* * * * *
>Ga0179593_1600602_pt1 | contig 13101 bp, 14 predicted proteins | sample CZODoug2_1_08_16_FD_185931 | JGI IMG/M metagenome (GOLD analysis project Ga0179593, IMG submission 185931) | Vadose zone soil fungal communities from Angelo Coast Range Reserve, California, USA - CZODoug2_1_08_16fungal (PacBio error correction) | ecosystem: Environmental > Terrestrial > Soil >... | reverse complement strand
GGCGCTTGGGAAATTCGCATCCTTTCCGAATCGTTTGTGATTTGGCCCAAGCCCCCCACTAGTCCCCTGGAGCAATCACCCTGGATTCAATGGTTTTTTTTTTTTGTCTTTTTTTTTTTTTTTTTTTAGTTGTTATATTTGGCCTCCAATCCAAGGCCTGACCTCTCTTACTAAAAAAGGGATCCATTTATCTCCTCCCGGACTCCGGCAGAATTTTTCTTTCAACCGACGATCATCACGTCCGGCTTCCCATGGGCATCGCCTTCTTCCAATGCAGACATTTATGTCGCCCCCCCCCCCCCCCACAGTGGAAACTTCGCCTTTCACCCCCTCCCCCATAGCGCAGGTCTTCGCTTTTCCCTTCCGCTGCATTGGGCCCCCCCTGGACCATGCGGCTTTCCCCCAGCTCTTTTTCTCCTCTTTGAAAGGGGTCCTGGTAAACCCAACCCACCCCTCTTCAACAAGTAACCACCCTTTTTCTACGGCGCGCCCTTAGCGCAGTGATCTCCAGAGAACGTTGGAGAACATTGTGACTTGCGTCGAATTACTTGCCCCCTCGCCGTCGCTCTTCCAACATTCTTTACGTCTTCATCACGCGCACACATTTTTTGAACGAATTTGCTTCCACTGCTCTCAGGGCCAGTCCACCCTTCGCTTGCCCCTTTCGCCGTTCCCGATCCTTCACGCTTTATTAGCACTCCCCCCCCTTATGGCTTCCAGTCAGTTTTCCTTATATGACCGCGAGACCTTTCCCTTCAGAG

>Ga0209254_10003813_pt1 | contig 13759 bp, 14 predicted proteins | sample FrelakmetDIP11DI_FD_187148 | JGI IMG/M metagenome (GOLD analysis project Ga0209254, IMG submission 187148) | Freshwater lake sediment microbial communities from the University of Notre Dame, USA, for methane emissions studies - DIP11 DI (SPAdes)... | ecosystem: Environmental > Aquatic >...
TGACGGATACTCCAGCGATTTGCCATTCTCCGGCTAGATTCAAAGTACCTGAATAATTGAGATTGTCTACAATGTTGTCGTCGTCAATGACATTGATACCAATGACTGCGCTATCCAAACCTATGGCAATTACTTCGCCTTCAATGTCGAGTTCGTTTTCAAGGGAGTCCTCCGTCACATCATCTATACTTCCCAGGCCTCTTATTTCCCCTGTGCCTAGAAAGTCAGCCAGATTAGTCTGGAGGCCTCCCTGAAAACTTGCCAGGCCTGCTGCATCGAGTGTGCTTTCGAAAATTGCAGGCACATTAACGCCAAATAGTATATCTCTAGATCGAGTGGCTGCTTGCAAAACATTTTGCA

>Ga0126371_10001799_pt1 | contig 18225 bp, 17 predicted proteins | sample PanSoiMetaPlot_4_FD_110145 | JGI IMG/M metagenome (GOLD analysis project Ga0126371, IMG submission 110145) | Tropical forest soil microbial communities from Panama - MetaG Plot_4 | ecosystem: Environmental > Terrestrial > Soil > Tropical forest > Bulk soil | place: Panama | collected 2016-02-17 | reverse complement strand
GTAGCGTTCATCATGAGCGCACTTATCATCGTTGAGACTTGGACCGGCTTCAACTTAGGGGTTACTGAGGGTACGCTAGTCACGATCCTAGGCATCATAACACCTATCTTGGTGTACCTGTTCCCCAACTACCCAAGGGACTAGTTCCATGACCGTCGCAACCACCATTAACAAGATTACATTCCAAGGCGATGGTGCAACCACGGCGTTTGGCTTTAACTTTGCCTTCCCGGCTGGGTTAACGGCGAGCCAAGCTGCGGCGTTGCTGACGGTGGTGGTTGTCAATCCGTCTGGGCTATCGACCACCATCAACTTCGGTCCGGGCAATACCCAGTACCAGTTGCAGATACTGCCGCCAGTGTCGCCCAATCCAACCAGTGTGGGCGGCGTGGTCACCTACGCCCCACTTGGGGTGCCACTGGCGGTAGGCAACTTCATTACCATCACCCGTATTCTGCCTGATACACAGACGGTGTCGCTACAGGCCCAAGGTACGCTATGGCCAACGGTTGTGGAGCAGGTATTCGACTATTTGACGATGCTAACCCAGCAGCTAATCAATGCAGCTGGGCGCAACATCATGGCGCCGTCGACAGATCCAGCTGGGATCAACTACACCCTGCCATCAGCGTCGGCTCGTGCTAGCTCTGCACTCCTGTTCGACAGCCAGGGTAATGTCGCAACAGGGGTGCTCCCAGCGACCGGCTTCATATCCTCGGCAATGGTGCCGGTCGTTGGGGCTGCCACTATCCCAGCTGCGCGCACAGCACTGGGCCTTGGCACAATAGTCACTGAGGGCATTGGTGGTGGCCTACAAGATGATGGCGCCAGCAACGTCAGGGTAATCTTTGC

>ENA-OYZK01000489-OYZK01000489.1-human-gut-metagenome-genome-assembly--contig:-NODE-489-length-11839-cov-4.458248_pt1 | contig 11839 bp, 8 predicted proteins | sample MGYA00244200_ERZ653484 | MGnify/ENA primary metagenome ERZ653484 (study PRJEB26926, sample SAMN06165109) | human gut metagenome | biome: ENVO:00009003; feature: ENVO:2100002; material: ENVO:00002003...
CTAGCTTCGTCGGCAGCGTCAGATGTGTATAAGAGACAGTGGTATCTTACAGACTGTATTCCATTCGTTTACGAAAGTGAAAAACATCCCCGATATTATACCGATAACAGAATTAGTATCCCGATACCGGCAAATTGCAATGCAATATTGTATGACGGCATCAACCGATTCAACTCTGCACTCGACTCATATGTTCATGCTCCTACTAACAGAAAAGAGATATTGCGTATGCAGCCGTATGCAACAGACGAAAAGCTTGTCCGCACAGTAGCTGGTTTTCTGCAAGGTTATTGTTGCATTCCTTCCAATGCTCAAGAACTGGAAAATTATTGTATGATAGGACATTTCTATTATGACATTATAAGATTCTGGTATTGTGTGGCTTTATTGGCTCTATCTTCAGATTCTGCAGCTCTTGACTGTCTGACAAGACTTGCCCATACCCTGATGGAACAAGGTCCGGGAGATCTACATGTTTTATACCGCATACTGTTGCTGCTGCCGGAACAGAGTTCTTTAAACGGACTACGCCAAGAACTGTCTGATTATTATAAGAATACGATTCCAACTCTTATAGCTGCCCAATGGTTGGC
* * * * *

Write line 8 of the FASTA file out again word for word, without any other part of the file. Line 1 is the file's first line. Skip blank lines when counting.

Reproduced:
CTAGCTTCGTCGGCAGCGTCAGATGTGTATAAGAGACAGTGGTATCTTACAGACTGTATTCCATTCGTTTACGAAAGTGAAAAACATCCCCGATATTATACCGATAACAGAATTAGTATCCCGATACCGGCAAATTGCAATGCAATATTGTATGACGGCATCAACCGATTCAACTCTGCACTCGACTCATATGTTCATGCTCCTACTAACAGAAAAGAGATATTGCGTATGCAGCCGTATGCAACAGACGAAAAGCTTGTCCGCACAGTAGCTGGTTTTCTGCAAGGTTATTGTTGCATTCCTTCCAATGCTCAAGAACTGGAAAATTATTGTATGATAGGACATTTCTATTATGACATTATAAGATTCTGGTATTGTGTGGCTTTATTGGCTCTATCTTCAGATTCTGCAGCTCTTGACTGTCTGACAAGACTTGCCCATACCCTGATGGAACAAGGTCCGGGAGATCTACATGTTTTATACCGCATACTGTTGCTGCTGCCGGAACAGAGTTCTTTAAACGGACTACGCCAAGAACTGTCTGATTATTATAAGAATACGATTCCAACTCTTATAGCTGCCCAATGGTTGGC